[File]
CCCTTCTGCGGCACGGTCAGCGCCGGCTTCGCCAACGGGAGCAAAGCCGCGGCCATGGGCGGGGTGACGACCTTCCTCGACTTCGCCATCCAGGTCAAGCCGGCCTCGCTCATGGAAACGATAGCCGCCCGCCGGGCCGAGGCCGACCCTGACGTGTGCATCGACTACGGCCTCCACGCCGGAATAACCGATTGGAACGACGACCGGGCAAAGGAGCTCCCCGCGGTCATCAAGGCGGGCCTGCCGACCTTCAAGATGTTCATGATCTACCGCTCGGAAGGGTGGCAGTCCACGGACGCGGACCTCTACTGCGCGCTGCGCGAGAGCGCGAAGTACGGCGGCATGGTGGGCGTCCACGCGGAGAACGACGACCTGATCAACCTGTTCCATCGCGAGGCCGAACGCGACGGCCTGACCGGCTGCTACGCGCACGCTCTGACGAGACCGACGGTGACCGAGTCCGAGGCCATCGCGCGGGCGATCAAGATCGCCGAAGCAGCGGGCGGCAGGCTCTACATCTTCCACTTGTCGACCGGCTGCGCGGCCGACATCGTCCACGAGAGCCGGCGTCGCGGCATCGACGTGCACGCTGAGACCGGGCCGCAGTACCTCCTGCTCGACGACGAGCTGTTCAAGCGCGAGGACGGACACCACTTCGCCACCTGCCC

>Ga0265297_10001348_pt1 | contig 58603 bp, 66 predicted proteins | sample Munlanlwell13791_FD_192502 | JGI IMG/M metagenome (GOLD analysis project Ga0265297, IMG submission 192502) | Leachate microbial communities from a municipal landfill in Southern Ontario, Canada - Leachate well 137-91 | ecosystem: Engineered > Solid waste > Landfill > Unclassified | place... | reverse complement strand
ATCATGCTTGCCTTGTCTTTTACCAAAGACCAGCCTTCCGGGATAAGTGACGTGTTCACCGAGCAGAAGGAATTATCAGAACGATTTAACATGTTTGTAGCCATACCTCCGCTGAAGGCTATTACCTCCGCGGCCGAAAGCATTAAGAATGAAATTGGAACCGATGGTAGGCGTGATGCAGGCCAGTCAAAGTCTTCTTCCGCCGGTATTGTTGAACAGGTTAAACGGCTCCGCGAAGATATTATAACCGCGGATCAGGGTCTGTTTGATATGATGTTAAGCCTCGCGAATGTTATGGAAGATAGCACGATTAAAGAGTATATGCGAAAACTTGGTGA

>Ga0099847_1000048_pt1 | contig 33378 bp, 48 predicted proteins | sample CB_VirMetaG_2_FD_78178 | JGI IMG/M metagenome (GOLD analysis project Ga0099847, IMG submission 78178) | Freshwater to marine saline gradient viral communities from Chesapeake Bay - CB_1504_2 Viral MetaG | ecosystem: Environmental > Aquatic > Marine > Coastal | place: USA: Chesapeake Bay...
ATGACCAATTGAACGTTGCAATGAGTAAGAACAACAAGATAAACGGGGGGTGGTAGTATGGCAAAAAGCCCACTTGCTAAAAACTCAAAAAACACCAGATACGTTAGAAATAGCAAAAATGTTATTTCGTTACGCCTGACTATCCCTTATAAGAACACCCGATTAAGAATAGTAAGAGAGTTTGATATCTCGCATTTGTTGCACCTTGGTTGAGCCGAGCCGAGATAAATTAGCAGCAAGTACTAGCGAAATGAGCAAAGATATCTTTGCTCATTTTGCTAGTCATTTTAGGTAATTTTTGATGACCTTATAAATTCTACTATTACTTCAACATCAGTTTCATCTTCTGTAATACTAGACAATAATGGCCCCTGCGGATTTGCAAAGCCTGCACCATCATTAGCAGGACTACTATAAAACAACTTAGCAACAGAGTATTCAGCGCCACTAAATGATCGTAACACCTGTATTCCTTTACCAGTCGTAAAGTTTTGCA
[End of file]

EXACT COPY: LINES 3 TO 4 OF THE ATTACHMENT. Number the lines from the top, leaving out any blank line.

ATCATGCTTGCCTTGTCTTTTACCAAAGACCAGCCTTCCGGGATAAGTGACGTGTTCACCGAGCAGAAGGAATTATCAGAACGATTTAACATGTTTGTAGCCATACCTCCGCTGAAGGCTATTACCTCCGCGGCCGAAAGCATTAAGAATGAAATTGGAACCGATGGTAGGCGTGATGCAGGCCAGTCAAAGTCTTCTTCCGCCGGTATTGTTGAACAGGTTAAACGGCTCCGCGAAGATATTATAACCGCGGATCAGGGTCTGTTTGATATGATGTTAAGCCTCGCGAATGTTATGGAAGATAGCACGATTAAAGAGTATATGCGAAAACTTGGTGA

>Ga0099847_1000048_pt1 | contig 33378 bp, 48 predicted proteins | sample CB_VirMetaG_2_FD_78178 | JGI IMG/M metagenome (GOLD analysis project Ga0099847, IMG submission 78178) | Freshwater to marine saline gradient viral communities from Chesapeake Bay - CB_1504_2 Viral MetaG | ecosystem: Environmental > Aquatic > Marine > Coastal | place: USA: Chesapeake Bay...